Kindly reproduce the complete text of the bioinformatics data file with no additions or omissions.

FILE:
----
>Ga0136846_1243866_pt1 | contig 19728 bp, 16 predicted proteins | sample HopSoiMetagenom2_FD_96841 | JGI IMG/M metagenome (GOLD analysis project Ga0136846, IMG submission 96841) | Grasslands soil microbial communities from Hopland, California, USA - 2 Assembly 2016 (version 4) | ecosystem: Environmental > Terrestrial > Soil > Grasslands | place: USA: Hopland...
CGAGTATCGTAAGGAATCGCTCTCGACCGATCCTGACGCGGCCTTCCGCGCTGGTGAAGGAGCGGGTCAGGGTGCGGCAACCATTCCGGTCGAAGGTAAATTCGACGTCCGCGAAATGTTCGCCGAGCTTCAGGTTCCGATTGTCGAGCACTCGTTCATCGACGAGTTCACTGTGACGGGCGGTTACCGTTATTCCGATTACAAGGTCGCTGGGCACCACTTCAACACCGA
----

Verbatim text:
>Ga0136846_1243866_pt1 | contig 19728 bp, 16 predicted proteins | sample HopSoiMetagenom2_FD_96841 | JGI IMG/M metagenome (GOLD analysis project Ga0136846, IMG submission 96841) | Grasslands soil microbial communities from Hopland, California, USA - 2 Assembly 2016 (version 4) | ecosystem: Environmental > Terrestrial > Soil > Grasslands | place: USA: Hopland...
CGAGTATCGTAAGGAATCGCTCTCGACCGATCCTGACGCGGCCTTCCGCGCTGGTGAAGGAGCGGGTCAGGGTGCGGCAACCATTCCGGTCGAAGGTAAATTCGACGTCCGCGAAATGTTCGCCGAGCTTCAGGTTCCGATTGTCGAGCACTCGTTCATCGACGAGTTCACTGTGACGGGCGGTTACCGTTATTCCGATTACAAGGTCGCTGGGCACCACTTCAACACCGA